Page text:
National Geographic News
Bird species are in "big trouble" worldwide, a sign that the planet's health is also faltering, according to a new report released today at the International Union for Conservation of Nature (IUCN) meeting in Barcelona, Spain.
Not only are rare birds getting rarer, but migratory songbirds, seabirds, and even common backyard birds are also plummeting, according to the State of the World's Birds, a report by the U.K. nonprofit BirdLife International.
The loss could have far-reaching consequences, according to scientists and policy makers.
Like the proverbial canary in a coal mine, the nearly 10,000 known bird species act as "environmental barometers" whose populations can appraise the greater well-being of their habitats.
"There's a serious erosion of biodiversity around us," Leon Bennun, director of science and policy for BirdLife International, said during a briefing at the IUCN's congress.
"It's a signal we should be picking up and not ignoring."
However, Bennun and others pointed out that conservation action can keep birds from disappearing—16 bird species have been saved in the past ten years, for instance.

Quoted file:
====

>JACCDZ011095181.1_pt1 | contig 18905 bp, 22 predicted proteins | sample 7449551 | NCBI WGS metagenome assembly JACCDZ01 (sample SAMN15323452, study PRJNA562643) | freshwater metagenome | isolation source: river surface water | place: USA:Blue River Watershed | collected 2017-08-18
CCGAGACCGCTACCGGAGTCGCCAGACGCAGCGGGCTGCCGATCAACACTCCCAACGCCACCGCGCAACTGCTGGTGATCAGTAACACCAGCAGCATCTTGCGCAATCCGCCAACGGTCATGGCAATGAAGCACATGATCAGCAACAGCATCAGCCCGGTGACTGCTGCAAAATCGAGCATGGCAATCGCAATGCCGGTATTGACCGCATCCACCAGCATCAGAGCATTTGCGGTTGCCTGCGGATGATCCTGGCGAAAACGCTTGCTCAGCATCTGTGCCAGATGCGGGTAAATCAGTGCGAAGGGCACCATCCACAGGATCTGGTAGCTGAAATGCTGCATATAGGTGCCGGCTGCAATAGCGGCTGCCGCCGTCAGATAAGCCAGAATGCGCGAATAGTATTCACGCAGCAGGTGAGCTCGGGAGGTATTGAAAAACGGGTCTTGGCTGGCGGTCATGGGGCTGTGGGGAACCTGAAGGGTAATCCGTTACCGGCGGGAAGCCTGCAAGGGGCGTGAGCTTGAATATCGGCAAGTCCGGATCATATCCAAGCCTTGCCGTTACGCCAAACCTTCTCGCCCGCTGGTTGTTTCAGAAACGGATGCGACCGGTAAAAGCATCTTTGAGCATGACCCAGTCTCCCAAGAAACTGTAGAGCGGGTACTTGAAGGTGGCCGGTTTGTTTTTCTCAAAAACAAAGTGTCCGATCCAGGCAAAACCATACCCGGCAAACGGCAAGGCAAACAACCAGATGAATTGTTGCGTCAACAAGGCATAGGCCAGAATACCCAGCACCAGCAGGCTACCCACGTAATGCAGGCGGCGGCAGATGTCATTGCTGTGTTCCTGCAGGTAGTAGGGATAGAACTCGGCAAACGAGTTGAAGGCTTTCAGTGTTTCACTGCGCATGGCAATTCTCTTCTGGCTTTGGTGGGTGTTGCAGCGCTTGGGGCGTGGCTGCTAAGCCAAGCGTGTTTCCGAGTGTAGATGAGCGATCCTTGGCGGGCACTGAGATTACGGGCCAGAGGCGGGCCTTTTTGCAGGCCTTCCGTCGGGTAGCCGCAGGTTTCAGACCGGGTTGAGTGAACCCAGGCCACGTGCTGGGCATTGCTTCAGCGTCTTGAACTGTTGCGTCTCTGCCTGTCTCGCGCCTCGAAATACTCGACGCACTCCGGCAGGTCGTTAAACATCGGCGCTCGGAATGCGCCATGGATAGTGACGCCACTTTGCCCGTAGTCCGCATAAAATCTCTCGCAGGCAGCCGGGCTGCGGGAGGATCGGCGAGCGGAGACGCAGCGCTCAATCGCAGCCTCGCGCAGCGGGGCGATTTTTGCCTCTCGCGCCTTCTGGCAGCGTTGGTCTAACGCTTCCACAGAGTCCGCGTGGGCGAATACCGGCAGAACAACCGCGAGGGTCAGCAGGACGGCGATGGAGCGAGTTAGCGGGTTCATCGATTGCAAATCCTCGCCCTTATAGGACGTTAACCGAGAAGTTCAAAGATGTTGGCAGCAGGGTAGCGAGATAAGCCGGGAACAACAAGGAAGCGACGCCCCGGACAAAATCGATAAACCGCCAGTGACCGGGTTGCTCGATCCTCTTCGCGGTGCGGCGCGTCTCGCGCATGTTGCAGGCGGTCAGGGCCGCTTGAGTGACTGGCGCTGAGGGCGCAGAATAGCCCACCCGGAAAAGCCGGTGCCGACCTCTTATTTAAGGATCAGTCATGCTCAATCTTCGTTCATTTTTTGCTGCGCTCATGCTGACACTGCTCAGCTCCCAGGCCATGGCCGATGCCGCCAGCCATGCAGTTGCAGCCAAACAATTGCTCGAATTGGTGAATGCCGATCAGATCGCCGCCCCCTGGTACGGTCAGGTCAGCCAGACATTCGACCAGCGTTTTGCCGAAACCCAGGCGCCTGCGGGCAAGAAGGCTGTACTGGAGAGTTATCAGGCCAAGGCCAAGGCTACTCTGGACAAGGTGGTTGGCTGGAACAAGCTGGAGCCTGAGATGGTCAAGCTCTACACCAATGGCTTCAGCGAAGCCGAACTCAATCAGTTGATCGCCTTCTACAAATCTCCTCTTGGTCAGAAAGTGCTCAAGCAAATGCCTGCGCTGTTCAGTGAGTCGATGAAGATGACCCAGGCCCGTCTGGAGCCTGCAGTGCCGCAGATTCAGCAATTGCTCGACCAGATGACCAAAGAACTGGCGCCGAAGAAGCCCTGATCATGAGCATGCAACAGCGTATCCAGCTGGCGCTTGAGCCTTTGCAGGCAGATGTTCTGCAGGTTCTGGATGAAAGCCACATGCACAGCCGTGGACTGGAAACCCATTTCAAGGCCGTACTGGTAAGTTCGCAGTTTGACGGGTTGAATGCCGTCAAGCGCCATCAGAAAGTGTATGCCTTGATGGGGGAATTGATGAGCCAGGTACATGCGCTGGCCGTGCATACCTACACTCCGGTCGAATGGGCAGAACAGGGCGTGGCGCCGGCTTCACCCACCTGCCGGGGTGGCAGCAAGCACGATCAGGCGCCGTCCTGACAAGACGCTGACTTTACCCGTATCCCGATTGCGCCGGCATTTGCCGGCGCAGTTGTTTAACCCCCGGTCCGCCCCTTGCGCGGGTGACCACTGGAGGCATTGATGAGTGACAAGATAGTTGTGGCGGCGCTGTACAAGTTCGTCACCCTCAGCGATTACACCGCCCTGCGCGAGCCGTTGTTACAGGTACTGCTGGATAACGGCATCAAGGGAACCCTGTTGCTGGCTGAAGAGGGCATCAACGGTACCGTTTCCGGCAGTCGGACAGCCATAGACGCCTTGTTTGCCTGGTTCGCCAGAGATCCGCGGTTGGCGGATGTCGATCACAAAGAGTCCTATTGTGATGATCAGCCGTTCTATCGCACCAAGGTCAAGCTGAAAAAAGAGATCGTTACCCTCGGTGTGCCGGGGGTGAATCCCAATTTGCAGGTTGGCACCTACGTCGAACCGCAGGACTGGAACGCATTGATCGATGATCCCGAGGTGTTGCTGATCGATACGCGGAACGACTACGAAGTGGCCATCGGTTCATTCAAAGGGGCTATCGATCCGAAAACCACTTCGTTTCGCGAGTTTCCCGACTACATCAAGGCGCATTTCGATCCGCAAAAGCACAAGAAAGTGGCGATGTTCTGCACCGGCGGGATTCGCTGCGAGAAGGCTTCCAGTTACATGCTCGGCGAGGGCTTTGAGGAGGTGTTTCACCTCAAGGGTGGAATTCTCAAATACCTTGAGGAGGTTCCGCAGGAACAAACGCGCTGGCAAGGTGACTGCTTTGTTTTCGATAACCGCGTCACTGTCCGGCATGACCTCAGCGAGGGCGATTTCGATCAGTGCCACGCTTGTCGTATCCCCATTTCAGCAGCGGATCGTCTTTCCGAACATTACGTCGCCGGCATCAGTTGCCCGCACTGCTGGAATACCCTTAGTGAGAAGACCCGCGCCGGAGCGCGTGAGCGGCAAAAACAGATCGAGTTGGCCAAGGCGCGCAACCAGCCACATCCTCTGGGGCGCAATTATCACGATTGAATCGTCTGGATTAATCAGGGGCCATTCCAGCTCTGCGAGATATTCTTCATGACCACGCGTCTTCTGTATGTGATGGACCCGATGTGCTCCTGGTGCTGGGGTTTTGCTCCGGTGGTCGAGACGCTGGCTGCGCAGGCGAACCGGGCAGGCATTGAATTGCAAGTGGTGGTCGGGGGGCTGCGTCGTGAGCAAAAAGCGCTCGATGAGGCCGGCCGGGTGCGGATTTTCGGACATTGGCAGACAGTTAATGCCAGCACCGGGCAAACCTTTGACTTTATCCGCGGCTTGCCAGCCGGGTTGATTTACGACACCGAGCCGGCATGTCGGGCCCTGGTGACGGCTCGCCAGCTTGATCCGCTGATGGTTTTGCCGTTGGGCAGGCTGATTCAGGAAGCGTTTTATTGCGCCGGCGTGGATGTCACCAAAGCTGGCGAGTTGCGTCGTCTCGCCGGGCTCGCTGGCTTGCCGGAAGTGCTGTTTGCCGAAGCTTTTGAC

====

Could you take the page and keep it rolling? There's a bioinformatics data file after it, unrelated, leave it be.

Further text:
BirdLife's Muhtari Aminu-Kano added, "It's not all stories of doom and gloom, but there's little reason to cheer about what's happening to biodiversity."
One in eight of the nearly 10,000 known bird species are threatened, according to BirdLife data included in the 2008 IUCN Red List. More than 150 of bird species have vanished since 1500, the report noted.
But the rapid deterioration of common birds is "one of the scariest things" to come from the findings, said Tim Blackburn, director of the Institute of Zoology at the Zoological Society of London.
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